An early description of Crouzon syndrome in a manuscript written in 1828 by Franz Joseph Gall
Number of pages
SourceJournal of the History of the Neurosciences, 29, 3, (2020), pp. 339-350
Article / Letter to editor
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Journal of the History of the Neurosciences
SubjectNeuropsychology and rehabilitation psychology; Neuro- en revalidatiepsychologie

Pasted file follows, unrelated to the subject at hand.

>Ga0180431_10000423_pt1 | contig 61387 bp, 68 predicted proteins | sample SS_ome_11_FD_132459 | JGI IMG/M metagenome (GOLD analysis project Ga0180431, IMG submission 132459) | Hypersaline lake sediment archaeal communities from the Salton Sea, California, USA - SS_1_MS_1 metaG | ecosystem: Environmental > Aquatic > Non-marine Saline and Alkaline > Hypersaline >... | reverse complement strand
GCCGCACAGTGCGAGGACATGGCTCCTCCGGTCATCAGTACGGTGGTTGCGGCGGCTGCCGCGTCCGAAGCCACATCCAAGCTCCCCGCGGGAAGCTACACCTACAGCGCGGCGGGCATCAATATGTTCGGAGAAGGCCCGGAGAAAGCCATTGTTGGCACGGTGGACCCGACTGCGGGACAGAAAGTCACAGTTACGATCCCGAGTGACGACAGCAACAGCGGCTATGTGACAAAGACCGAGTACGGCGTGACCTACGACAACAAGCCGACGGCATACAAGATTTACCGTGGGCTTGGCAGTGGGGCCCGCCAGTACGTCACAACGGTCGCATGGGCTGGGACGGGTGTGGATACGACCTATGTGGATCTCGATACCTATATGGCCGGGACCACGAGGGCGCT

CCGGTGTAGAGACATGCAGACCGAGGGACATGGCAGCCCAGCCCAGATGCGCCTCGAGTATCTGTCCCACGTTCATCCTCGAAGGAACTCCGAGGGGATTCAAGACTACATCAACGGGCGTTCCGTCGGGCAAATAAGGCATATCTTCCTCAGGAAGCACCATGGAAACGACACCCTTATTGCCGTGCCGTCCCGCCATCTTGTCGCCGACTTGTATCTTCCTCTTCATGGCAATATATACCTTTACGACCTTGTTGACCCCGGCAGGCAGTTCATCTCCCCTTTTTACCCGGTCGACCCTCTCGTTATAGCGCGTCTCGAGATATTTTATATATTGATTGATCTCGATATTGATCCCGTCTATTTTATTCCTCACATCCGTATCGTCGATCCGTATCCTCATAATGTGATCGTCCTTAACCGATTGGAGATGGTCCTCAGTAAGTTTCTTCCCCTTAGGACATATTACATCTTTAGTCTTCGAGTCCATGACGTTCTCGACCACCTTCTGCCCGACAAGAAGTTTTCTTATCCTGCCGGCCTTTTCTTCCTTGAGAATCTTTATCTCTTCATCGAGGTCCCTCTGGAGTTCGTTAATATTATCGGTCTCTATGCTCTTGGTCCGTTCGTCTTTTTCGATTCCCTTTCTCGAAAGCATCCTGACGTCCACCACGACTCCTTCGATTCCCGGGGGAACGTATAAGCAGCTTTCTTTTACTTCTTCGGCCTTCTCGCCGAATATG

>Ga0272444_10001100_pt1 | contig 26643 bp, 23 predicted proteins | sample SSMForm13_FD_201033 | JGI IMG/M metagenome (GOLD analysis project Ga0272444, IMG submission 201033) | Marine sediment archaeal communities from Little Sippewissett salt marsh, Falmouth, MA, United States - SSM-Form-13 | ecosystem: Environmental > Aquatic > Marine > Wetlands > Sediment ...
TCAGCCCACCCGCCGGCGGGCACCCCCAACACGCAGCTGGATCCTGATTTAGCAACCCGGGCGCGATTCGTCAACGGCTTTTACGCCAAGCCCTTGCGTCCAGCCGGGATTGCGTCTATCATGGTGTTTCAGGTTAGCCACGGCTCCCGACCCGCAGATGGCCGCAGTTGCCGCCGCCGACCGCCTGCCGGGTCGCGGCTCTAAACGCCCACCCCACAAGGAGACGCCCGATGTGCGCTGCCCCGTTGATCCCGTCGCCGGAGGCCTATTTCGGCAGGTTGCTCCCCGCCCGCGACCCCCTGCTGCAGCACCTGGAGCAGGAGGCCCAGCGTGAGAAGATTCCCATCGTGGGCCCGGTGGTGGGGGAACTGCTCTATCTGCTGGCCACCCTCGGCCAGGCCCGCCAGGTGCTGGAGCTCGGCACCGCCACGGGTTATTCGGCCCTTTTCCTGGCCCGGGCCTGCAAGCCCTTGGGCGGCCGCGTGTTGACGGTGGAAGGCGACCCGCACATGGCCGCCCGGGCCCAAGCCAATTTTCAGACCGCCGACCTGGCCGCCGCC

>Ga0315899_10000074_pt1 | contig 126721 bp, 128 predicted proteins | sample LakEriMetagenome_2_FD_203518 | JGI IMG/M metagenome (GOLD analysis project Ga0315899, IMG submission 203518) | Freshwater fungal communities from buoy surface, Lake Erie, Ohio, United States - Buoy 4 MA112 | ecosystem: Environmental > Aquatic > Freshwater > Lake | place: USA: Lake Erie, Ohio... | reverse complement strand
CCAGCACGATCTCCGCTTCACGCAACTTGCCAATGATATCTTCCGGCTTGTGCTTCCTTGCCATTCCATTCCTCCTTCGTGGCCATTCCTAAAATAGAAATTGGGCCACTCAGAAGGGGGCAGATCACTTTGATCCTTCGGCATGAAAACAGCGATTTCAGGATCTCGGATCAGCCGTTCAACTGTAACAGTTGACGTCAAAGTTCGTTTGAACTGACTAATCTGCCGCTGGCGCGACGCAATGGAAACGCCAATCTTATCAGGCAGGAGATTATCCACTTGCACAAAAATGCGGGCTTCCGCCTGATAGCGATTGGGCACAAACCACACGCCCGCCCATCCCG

Just a few weeks before his death in 1828, Franz Joseph Gall, the father of what others would later call phrenology, wrote a letter to an unknown person, presumably a fellow physician. The manuscript describes the case of girl, 19 months of age. The girl's skull showed marked deformations consistent with what would be called craniosynostosis or Crouzon('s) syndrome by physicians today. Gall related some clinical features of her case and suggested some treatment options. This case report is particularly interesting because it is almost 200 years old, predates Crouzon's description of the syndrome by 84 years, and shows that Gall was still involved with treating patients, even in his final year.
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